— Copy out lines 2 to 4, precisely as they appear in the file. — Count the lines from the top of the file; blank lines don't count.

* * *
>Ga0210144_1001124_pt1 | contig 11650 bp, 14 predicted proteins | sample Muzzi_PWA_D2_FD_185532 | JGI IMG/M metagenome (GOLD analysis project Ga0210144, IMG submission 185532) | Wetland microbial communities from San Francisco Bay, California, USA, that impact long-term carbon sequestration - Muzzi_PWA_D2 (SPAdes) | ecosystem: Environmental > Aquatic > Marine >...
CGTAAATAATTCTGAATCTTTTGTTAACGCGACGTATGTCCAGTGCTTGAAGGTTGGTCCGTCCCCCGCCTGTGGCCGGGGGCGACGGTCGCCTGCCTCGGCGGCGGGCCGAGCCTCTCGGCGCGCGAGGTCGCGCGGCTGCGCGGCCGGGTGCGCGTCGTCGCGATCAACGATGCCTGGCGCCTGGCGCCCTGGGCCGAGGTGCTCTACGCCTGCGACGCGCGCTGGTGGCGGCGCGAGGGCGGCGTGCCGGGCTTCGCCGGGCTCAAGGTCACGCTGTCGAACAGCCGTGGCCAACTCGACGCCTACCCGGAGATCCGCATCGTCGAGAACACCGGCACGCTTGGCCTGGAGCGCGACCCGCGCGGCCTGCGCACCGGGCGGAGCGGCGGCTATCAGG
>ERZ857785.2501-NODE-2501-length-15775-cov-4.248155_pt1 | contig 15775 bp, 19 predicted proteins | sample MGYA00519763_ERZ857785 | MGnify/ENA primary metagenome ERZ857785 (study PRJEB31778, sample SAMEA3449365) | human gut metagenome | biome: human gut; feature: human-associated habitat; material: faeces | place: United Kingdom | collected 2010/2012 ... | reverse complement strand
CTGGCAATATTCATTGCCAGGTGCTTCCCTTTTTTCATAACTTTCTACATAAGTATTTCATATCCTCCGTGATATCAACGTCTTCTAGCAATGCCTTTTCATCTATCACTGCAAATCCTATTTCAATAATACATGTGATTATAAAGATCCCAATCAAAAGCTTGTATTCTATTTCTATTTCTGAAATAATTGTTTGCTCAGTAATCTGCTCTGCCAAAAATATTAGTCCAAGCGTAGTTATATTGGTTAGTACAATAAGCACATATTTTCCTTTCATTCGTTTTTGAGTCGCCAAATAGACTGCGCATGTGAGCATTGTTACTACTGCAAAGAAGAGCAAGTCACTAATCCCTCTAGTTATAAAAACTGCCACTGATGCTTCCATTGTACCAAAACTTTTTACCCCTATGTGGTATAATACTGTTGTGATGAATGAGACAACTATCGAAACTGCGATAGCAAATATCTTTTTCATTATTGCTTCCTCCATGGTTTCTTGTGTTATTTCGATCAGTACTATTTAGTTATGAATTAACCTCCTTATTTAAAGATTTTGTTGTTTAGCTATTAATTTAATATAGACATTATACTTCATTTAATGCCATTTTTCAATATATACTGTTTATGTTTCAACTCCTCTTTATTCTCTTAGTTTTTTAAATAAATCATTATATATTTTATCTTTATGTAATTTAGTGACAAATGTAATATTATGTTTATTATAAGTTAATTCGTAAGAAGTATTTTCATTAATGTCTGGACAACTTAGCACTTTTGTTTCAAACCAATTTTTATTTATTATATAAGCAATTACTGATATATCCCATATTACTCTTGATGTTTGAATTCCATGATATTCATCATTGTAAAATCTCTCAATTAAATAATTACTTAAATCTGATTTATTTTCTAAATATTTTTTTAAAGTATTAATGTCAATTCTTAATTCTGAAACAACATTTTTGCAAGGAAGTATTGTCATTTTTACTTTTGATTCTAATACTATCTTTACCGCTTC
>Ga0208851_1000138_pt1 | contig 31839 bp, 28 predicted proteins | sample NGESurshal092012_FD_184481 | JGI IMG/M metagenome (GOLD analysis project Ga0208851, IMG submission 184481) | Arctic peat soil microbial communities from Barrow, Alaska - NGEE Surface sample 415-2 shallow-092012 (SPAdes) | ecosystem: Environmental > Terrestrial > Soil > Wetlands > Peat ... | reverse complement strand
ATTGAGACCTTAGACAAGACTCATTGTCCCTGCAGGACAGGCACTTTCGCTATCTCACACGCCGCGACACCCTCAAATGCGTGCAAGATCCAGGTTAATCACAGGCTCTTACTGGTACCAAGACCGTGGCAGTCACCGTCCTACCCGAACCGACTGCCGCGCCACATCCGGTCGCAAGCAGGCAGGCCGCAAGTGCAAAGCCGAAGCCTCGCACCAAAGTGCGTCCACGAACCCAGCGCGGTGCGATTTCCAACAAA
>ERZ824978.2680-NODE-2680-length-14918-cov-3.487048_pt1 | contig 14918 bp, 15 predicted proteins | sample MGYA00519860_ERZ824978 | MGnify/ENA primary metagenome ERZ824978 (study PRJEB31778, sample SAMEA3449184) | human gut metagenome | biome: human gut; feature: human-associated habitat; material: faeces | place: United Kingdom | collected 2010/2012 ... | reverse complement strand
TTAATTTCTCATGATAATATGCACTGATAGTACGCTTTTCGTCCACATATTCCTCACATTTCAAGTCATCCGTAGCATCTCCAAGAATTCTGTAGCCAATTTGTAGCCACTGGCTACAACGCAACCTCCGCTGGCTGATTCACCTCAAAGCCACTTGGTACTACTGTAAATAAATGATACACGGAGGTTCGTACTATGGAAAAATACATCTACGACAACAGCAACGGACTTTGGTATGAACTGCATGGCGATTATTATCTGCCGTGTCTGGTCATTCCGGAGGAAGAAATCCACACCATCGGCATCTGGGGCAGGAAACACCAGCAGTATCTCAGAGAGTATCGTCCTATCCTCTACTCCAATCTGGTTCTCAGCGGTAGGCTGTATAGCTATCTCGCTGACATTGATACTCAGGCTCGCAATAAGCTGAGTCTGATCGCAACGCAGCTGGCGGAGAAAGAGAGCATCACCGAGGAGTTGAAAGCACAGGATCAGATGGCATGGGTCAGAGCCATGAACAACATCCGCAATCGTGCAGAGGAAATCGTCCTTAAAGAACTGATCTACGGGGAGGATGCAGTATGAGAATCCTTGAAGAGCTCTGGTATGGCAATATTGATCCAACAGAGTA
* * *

CGTAAATAATTCTGAATCTTTTGTTAACGCGACGTATGTCCAGTGCTTGAAGGTTGGTCCGTCCCCCGCCTGTGGCCGGGGGCGACGGTCGCCTGCCTCGGCGGCGGGCCGAGCCTCTCGGCGCGCGAGGTCGCGCGGCTGCGCGGCCGGGTGCGCGTCGTCGCGATCAACGATGCCTGGCGCCTGGCGCCCTGGGCCGAGGTGCTCTACGCCTGCGACGCGCGCTGGTGGCGGCGCGAGGGCGGCGTGCCGGGCTTCGCCGGGCTCAAGGTCACGCTGTCGAACAGCCGTGGCCAACTCGACGCCTACCCGGAGATCCGCATCGTCGAGAACACCGGCACGCTTGGCCTGGAGCGCGACCCGCGCGGCCTGCGCACCGGGCGGAGCGGCGGCTATCAGG
>ERZ857785.2501-NODE-2501-length-15775-cov-4.248155_pt1 | contig 15775 bp, 19 predicted proteins | sample MGYA00519763_ERZ857785 | MGnify/ENA primary metagenome ERZ857785 (study PRJEB31778, sample SAMEA3449365) | human gut metagenome | biome: human gut; feature: human-associated habitat; material: faeces | place: United Kingdom | collected 2010/2012 ... | reverse complement strand
CTGGCAATATTCATTGCCAGGTGCTTCCCTTTTTTCATAACTTTCTACATAAGTATTTCATATCCTCCGTGATATCAACGTCTTCTAGCAATGCCTTTTCATCTATCACTGCAAATCCTATTTCAATAATACATGTGATTATAAAGATCCCAATCAAAAGCTTGTATTCTATTTCTATTTCTGAAATAATTGTTTGCTCAGTAATCTGCTCTGCCAAAAATATTAGTCCAAGCGTAGTTATATTGGTTAGTACAATAAGCACATATTTTCCTTTCATTCGTTTTTGAGTCGCCAAATAGACTGCGCATGTGAGCATTGTTACTACTGCAAAGAAGAGCAAGTCACTAATCCCTCTAGTTATAAAAACTGCCACTGATGCTTCCATTGTACCAAAACTTTTTACCCCTATGTGGTATAATACTGTTGTGATGAATGAGACAACTATCGAAACTGCGATAGCAAATATCTTTTTCATTATTGCTTCCTCCATGGTTTCTTGTGTTATTTCGATCAGTACTATTTAGTTATGAATTAACCTCCTTATTTAAAGATTTTGTTGTTTAGCTATTAATTTAATATAGACATTATACTTCATTTAATGCCATTTTTCAATATATACTGTTTATGTTTCAACTCCTCTTTATTCTCTTAGTTTTTTAAATAAATCATTATATATTTTATCTTTATGTAATTTAGTGACAAATGTAATATTATGTTTATTATAAGTTAATTCGTAAGAAGTATTTTCATTAATGTCTGGACAACTTAGCACTTTTGTTTCAAACCAATTTTTATTTATTATATAAGCAATTACTGATATATCCCATATTACTCTTGATGTTTGAATTCCATGATATTCATCATTGTAAAATCTCTCAATTAAATAATTACTTAAATCTGATTTATTTTCTAAATATTTTTTTAAAGTATTAATGTCAATTCTTAATTCTGAAACAACATTTTTGCAAGGAAGTATTGTCATTTTTACTTTTGATTCTAATACTATCTTTACCGCTTC